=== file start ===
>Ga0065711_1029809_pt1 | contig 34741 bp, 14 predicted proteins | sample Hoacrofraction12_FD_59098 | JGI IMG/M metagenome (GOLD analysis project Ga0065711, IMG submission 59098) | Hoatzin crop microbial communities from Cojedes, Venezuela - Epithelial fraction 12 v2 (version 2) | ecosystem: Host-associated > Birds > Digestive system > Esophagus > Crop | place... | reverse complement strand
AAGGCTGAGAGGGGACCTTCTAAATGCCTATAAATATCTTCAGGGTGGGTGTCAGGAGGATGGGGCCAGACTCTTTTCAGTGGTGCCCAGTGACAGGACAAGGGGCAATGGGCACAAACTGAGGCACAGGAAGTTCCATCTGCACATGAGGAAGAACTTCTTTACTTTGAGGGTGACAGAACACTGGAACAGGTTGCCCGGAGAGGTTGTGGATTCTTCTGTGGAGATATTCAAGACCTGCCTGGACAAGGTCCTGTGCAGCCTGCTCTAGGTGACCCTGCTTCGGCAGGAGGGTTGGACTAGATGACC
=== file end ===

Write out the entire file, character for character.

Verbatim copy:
>Ga0065711_1029809_pt1 | contig 34741 bp, 14 predicted proteins | sample Hoacrofraction12_FD_59098 | JGI IMG/M metagenome (GOLD analysis project Ga0065711, IMG submission 59098) | Hoatzin crop microbial communities from Cojedes, Venezuela - Epithelial fraction 12 v2 (version 2) | ecosystem: Host-associated > Birds > Digestive system > Esophagus > Crop | place... | reverse complement strand
AAGGCTGAGAGGGGACCTTCTAAATGCCTATAAATATCTTCAGGGTGGGTGTCAGGAGGATGGGGCCAGACTCTTTTCAGTGGTGCCCAGTGACAGGACAAGGGGCAATGGGCACAAACTGAGGCACAGGAAGTTCCATCTGCACATGAGGAAGAACTTCTTTACTTTGAGGGTGACAGAACACTGGAACAGGTTGCCCGGAGAGGTTGTGGATTCTTCTGTGGAGATATTCAAGACCTGCCTGGACAAGGTCCTGTGCAGCCTGCTCTAGGTGACCCTGCTTCGGCAGGAGGGTTGGACTAGATGACC